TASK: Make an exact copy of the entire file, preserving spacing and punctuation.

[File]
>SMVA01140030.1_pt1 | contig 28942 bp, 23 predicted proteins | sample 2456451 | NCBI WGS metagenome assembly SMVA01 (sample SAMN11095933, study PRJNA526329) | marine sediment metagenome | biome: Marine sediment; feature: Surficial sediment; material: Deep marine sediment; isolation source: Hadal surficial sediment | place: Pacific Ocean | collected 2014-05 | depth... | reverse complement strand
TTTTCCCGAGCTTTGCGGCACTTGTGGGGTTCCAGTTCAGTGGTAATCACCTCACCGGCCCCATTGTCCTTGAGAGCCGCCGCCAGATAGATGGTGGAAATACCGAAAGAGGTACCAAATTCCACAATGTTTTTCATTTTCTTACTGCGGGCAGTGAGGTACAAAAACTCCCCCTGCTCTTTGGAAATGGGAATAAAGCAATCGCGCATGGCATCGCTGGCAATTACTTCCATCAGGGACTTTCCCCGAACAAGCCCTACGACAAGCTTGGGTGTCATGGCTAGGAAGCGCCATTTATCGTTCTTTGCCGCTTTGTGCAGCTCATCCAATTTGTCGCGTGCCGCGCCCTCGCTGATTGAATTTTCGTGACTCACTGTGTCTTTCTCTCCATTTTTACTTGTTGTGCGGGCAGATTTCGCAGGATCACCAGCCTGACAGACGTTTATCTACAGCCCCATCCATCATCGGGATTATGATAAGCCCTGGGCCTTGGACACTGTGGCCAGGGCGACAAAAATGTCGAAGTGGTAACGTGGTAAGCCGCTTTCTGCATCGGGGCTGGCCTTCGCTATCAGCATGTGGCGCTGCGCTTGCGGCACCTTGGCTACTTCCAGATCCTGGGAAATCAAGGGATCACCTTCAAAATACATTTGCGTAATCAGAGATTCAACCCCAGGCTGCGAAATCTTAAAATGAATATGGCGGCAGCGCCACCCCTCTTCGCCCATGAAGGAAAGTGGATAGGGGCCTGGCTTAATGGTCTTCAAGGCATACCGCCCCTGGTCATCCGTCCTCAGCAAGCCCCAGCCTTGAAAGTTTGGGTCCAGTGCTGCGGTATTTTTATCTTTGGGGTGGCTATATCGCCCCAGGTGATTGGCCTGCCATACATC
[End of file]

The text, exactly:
>SMVA01140030.1_pt1 | contig 28942 bp, 23 predicted proteins | sample 2456451 | NCBI WGS metagenome assembly SMVA01 (sample SAMN11095933, study PRJNA526329) | marine sediment metagenome | biome: Marine sediment; feature: Surficial sediment; material: Deep marine sediment; isolation source: Hadal surficial sediment | place: Pacific Ocean | collected 2014-05 | depth... | reverse complement strand
TTTTCCCGAGCTTTGCGGCACTTGTGGGGTTCCAGTTCAGTGGTAATCACCTCACCGGCCCCATTGTCCTTGAGAGCCGCCGCCAGATAGATGGTGGAAATACCGAAAGAGGTACCAAATTCCACAATGTTTTTCATTTTCTTACTGCGGGCAGTGAGGTACAAAAACTCCCCCTGCTCTTTGGAAATGGGAATAAAGCAATCGCGCATGGCATCGCTGGCAATTACTTCCATCAGGGACTTTCCCCGAACAAGCCCTACGACAAGCTTGGGTGTCATGGCTAGGAAGCGCCATTTATCGTTCTTTGCCGCTTTGTGCAGCTCATCCAATTTGTCGCGTGCCGCGCCCTCGCTGATTGAATTTTCGTGACTCACTGTGTCTTTCTCTCCATTTTTACTTGTTGTGCGGGCAGATTTCGCAGGATCACCAGCCTGACAGACGTTTATCTACAGCCCCATCCATCATCGGGATTATGATAAGCCCTGGGCCTTGGACACTGTGGCCAGGGCGACAAAAATGTCGAAGTGGTAACGTGGTAAGCCGCTTTCTGCATCGGGGCTGGCCTTCGCTATCAGCATGTGGCGCTGCGCTTGCGGCACCTTGGCTACTTCCAGATCCTGGGAAATCAAGGGATCACCTTCAAAATACATTTGCGTAATCAGAGATTCAACCCCAGGCTGCGAAATCTTAAAATGAATATGGCGGCAGCGCCACCCCTCTTCGCCCATGAAGGAAAGTGGATAGGGGCCTGGCTTAATGGTCTTCAAGGCATACCGCCCCTGGTCATCCGTCCTCAGCAAGCCCCAGCCTTGAAAGTTTGGGTCCAGTGCTGCGGTATTTTTATCTTTGGGGTGGCTATATCGCCCCAGGTGATTGGCCTGCCATACATC